Judge delays ruling on Web site controversy


  By ERIC SLAGLE Daily News Staff Writer


  The operator of a com­munity-based Web site in Elizabeth has been granted extra time to argue that a subpoena ordering him to identify individuals who made anonymous posts on the site violates his and the posters’ First Amendment rights.
  Richard S. Rattanni, who runs the Web site
www. elizabethboro.com

 


, and his attorney Sara Rose of the American Civil Liberties Union Greater Pittsburgh Chapter were given 21 days to file a brief supporting their position that turn­ing over information that would identify the users of the Web site would strip users of their right to anon­ymous free speech and make it more difficult for Rattanni to offer the online discus­sion board.
  The ACLU had sought a protective order that would permanently safeguard the identities of users.
  Allegheny County Common Pleas Judge R. Stanton Wettick ordered the extra time after the ACLU presented its motion Friday in an effort to pre­vent Rattanni from having
  See WEB SITE , Page
4

 
 
Powered by TECNAVIA  
We b site


  Continued from Page
1
 to disclose the information in a deposition that was set for Monday.
  Rattanni will not have to disclose the identities of the persons posting on the Web site until after the arguments before the judge.
  This latest legal action is in response to a lawsuit filed in November by Forward Township Supervisor Tom DeRosa claiming that he suffered embarrassment and humiliation from defama­tory statements posted by anonymous users on the dis­cussion board.
  DeRosa’s suit is seeking at least $25,000 in damages.
  Some of the anonymous postings against DeRosa accuse him of hiring family members to perform work on a recently completed bridge repair project, and other postings call him a liar.
  DeRosa was not at the hearing.
  His attorney Joseph G. Heminger said after the hearing that DeRosa has been hurt by the postings.
  “People are committing acts that are tortuous to my client,” he said. “Now it’s just a matter of finding out who they are.” The postings accusing DeRosa of corrupt business practices that began Oct. 19 and continued through Nov. 27.
  DeRosa’s suit names the unidentified defendants as Howard and Robin Doe.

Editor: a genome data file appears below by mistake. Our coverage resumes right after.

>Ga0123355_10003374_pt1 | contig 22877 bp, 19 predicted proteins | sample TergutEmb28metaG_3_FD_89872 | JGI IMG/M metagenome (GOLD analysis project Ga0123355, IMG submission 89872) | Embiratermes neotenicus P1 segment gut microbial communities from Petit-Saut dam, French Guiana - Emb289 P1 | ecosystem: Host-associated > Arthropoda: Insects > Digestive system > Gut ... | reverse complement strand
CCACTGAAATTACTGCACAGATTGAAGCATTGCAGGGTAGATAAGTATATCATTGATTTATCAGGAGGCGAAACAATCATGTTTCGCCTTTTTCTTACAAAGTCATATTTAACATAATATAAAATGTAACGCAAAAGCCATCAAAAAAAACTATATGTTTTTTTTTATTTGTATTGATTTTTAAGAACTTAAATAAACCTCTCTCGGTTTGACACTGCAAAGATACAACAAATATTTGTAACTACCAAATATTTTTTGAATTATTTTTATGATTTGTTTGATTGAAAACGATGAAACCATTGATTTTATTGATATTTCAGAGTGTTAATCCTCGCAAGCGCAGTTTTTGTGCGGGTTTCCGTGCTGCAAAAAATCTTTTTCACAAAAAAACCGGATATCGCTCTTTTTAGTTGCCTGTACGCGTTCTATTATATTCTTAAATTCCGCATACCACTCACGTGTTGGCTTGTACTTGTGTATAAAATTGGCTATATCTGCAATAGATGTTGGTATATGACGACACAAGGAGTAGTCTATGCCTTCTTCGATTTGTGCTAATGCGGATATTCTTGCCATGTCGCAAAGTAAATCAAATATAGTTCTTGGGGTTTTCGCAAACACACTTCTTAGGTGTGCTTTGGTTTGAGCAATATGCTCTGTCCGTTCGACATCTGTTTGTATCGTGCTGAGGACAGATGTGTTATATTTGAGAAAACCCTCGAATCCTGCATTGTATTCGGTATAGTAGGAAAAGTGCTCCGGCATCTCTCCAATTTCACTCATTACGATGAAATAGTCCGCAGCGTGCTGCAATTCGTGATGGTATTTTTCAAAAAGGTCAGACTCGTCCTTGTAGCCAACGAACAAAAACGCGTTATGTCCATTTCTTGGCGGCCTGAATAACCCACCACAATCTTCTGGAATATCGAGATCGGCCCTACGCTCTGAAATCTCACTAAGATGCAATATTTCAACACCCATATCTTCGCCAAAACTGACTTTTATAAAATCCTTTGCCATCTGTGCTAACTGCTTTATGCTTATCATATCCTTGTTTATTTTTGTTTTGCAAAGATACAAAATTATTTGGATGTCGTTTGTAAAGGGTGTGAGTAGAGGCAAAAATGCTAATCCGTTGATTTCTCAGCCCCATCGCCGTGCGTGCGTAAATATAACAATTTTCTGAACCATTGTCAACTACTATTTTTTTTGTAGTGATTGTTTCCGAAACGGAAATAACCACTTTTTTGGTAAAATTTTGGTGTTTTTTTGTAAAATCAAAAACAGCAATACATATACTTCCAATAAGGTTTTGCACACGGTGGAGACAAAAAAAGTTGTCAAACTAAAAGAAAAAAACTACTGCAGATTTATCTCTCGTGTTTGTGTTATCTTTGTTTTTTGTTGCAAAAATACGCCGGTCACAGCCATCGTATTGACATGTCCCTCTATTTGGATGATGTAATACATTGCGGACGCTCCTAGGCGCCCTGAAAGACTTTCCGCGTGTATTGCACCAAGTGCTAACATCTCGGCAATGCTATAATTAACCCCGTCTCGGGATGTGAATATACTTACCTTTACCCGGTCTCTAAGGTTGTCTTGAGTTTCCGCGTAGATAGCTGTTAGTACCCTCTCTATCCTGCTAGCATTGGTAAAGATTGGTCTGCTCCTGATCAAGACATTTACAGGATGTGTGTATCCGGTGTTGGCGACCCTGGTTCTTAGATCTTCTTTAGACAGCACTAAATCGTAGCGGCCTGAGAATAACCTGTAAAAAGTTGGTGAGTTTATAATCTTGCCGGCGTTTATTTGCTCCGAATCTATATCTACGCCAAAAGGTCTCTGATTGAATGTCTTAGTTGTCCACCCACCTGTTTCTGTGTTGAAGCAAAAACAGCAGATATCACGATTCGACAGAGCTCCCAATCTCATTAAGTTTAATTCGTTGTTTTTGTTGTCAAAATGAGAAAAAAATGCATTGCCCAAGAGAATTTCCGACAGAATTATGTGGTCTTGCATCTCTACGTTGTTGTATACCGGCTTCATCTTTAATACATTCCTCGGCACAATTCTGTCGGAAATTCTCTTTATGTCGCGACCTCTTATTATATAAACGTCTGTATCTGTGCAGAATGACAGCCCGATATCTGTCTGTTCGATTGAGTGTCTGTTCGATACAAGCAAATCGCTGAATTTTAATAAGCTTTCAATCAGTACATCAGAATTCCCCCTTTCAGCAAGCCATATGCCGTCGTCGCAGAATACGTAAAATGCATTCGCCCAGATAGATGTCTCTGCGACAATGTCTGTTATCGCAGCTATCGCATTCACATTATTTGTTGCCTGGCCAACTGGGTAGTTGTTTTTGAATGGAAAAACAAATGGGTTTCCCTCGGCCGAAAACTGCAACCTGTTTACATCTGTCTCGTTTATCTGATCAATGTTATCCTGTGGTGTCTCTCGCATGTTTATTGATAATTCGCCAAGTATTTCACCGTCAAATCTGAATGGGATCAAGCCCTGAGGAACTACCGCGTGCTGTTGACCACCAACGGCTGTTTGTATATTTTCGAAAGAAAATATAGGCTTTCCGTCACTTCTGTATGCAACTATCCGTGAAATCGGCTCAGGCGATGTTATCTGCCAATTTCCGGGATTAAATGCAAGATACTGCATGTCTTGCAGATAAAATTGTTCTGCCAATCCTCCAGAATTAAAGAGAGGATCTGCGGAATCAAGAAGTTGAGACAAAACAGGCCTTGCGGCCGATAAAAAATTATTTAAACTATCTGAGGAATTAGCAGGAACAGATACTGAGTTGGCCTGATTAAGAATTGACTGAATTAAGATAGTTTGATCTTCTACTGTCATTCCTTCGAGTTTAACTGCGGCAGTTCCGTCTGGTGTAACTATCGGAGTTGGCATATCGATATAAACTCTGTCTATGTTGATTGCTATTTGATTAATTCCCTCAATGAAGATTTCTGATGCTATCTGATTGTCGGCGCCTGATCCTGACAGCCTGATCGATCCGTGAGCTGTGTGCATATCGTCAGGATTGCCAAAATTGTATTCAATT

Rattanni is not a defen­dant in the


Top

 


case.
  Rattanni said he’ll provide the information to DeRosa’s legal team if the court orders it.
  “I’ll comply with a court order,” Rattani said. “It’s not for me to decide.” Rattanni has left the thread containing the questionable comments about DeRosa on the discussion board but he has locked it so that no additional comments can be posted.
  Rattanni has in the past removed threads that he’s deemed defamatory.
  He posted an image of his subpoena on the DeRosa thread and has urged indi­viduals who posted there to contact the ACLU.
  Rose said there is not a lot of case law addressing the issue of anonymous free speech rights.
  In her motion presented to the court, Rose argues that hosts of Internet discus­sion boards devoted to local politics “have an indepen­dent First Amendment inter­est in protecting the speech of people who contribute information to the site.
  “If posters’ speech is chilled by the fear of expo­sure of the speaker’s identity, the public value of the site is lessened and the site’s con­tribution to public discourse is negatively affected.” Following the hear­ing, Rose said the fact that Rattanni locked the thread “is proof he feels his speech is chilled” by the threat of the lawsuit.
  Rose argues in her motion that the court, in deciding whether the posters should be unmasked to the plaintiff, must determine whether the plaintiff meets a summary judgment standard requir­ing evidence that the alleged defamatory statements were false, defamatory and caused harm to the plaintiff sup­porting a monetary award.
  Judge Wettick remarked during the hearing that, for those seeking to prove defa­mation, “Basically, they’ve got a heavy burden.”

 
 
Powered by TECNAVIA